posted on Jan, 24 2011 @ 01:34 PM
Mexico already has a form of national ID in place, though as has been pointed out it does not have total compliance with those who live in the outer
reaches. In this case, though, it includes an image of the person's iris along with thumbprint, signature, photo, and such. This is the first country
using this newer technology for improved personal identification.
QUESTIONS: Would this be more of an infringement against one's personal privacy than a thumbprint? Would such a more positive means of identification
have negative implications - other than for a person who was attempting for any reason to mask their true ID? Would there be a plus-side to having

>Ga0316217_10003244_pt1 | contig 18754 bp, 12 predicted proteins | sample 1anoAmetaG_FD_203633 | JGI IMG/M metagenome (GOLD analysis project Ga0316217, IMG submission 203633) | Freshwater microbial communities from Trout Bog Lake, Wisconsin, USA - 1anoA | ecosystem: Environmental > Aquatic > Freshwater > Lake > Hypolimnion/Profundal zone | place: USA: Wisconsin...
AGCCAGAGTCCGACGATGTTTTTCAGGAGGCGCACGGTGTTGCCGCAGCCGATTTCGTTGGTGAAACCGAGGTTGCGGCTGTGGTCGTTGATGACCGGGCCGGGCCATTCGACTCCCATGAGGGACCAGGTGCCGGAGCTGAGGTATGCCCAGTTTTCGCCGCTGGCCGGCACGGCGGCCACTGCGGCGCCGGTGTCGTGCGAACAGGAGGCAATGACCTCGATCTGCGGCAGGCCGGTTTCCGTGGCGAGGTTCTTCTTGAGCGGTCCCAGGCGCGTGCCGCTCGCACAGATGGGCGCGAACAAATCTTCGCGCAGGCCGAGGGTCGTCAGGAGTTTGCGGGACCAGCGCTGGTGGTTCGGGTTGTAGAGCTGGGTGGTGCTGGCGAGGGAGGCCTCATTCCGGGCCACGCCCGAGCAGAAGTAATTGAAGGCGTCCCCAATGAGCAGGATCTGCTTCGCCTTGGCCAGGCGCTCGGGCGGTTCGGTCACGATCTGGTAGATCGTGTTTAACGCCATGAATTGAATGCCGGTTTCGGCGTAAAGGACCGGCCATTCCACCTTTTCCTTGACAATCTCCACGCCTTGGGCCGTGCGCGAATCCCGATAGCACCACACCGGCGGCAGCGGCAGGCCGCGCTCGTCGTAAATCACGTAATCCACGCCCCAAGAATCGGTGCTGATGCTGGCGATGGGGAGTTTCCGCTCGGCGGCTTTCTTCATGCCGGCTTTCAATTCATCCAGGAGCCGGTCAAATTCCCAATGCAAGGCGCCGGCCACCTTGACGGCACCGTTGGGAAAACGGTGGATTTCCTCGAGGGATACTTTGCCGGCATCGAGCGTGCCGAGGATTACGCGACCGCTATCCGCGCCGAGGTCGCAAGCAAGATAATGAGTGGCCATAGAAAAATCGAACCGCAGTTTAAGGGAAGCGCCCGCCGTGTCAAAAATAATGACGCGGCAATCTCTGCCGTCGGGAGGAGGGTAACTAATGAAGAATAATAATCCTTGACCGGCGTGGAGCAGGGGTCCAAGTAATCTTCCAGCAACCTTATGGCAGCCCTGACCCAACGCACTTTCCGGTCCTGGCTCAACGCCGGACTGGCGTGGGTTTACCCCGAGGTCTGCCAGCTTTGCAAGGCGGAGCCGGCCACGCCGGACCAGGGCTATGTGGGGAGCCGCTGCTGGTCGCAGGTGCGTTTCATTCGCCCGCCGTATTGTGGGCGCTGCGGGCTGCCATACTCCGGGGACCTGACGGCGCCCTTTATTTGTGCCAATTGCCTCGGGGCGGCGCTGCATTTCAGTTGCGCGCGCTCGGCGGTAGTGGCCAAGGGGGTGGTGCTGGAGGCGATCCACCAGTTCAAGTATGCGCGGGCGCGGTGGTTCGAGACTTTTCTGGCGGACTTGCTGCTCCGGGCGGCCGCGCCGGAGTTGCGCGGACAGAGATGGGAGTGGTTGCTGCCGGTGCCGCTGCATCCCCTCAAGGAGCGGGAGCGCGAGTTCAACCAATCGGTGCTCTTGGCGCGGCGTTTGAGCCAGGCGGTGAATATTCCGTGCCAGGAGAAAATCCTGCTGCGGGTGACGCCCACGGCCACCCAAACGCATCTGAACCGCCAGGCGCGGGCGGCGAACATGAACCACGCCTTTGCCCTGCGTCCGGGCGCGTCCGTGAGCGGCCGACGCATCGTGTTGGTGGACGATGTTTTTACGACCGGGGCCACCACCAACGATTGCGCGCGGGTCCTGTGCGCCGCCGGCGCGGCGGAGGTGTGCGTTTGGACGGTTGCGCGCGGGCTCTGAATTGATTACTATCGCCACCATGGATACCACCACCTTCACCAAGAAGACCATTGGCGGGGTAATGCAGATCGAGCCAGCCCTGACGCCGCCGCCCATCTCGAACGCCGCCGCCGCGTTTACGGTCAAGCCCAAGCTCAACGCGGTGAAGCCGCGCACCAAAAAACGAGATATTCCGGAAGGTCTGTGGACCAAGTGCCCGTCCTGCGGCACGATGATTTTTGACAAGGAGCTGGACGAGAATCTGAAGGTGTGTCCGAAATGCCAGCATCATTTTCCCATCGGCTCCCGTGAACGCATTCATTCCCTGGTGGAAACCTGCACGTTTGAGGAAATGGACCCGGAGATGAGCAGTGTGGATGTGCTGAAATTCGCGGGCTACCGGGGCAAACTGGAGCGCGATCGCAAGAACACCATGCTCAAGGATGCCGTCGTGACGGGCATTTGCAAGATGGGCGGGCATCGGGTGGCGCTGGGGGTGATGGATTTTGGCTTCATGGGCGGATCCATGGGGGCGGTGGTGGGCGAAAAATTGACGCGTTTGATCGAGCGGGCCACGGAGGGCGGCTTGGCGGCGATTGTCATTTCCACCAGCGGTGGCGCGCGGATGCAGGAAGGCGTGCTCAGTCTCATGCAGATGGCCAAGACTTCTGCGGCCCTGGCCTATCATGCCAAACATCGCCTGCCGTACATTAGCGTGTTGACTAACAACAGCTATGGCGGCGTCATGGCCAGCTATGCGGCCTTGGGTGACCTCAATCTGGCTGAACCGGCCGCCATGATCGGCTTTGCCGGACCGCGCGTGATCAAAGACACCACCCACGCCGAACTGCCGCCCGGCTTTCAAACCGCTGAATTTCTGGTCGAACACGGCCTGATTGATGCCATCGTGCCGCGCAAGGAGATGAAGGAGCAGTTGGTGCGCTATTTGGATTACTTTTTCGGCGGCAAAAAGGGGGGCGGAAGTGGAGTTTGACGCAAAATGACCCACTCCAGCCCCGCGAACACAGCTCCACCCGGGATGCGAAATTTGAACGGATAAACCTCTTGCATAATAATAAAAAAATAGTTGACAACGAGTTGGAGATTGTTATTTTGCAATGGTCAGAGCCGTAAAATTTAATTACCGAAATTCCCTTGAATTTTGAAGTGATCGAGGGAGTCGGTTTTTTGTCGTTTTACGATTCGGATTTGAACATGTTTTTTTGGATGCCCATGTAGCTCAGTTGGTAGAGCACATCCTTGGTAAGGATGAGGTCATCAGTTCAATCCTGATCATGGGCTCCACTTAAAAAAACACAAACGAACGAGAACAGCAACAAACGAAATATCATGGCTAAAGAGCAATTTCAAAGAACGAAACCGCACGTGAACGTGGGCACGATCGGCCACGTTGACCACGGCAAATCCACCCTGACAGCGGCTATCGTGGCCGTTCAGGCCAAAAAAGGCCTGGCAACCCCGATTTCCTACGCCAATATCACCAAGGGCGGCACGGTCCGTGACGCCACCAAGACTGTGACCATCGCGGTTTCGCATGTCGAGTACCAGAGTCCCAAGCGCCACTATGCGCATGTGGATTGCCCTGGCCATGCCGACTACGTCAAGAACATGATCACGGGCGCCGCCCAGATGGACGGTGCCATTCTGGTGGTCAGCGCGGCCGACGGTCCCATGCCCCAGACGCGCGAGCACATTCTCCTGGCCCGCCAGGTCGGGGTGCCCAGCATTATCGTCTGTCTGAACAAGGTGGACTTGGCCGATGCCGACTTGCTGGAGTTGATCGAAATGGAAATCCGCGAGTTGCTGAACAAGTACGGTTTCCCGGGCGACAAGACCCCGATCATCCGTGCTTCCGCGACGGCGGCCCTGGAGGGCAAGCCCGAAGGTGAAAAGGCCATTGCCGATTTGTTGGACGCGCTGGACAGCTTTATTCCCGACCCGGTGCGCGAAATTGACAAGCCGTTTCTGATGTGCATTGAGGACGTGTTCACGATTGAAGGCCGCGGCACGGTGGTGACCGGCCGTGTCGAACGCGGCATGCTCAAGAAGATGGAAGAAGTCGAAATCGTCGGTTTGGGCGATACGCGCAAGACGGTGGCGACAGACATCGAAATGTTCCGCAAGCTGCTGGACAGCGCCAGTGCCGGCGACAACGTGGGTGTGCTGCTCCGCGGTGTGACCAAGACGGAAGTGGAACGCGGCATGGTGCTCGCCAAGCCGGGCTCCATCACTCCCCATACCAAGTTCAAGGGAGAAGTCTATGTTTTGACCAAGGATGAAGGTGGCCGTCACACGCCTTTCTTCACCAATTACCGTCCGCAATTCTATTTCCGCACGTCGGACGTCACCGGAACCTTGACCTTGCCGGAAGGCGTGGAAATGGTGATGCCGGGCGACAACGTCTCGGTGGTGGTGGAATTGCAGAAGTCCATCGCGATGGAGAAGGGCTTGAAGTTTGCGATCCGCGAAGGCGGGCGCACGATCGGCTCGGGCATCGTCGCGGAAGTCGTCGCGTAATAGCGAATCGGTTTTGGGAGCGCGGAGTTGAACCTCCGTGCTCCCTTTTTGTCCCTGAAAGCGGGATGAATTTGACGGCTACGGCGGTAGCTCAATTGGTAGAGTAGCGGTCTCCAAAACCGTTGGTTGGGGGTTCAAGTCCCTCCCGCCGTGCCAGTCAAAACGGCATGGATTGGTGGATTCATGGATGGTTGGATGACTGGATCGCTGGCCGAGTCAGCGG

improved identification techniques?
I tend to think people would be wary at first about having their iris photographed but don't feel it deprives a person of their privacy any more than
using another type of identifier, though this may be a more positive means of ID than older systems. I can see less reluctance after people find the
procedure itself is safe.
I am of the opinion this is only detrimental to someone who may be attempting to hide their true or actual ID and thwart the system - more difficult
to falsify, though not foolproof.
I can see a number of advantages to using this along with less liklihood of mistaken ID.
For countries who have no national ID in place there would most certainly be grander implications by starting one than merely adding a new technology
of ID into a system where personal ID already exists, for example when obtaining a driver's license.
edit on 24-1-2011 by Erongaricuaro because: (no reason given)